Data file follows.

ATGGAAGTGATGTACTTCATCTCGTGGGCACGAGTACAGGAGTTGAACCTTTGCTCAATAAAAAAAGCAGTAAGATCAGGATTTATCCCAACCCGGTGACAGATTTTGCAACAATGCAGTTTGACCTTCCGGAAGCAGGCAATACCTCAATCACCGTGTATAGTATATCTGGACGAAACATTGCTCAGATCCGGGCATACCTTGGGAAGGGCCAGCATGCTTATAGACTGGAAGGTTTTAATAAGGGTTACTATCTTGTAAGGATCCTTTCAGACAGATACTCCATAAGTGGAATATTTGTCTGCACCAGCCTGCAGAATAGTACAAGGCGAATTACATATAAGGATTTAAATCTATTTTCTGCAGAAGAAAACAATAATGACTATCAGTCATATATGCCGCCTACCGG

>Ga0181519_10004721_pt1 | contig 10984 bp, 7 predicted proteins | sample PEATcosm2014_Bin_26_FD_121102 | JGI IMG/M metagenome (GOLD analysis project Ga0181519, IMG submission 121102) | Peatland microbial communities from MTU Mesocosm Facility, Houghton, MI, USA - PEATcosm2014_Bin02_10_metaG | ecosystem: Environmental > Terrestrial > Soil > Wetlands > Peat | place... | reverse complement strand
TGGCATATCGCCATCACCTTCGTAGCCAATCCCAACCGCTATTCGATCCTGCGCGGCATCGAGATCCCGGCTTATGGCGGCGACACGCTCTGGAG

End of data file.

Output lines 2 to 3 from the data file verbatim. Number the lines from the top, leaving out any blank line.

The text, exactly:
>Ga0181519_10004721_pt1 | contig 10984 bp, 7 predicted proteins | sample PEATcosm2014_Bin_26_FD_121102 | JGI IMG/M metagenome (GOLD analysis project Ga0181519, IMG submission 121102) | Peatland microbial communities from MTU Mesocosm Facility, Houghton, MI, USA - PEATcosm2014_Bin02_10_metaG | ecosystem: Environmental > Terrestrial > Soil > Wetlands > Peat | place... | reverse complement strand
TGGCATATCGCCATCACCTTCGTAGCCAATCCCAACCGCTATTCGATCCTGCGCGGCATCGAGATCCCGGCTTATGGCGGCGACACGCTCTGGAG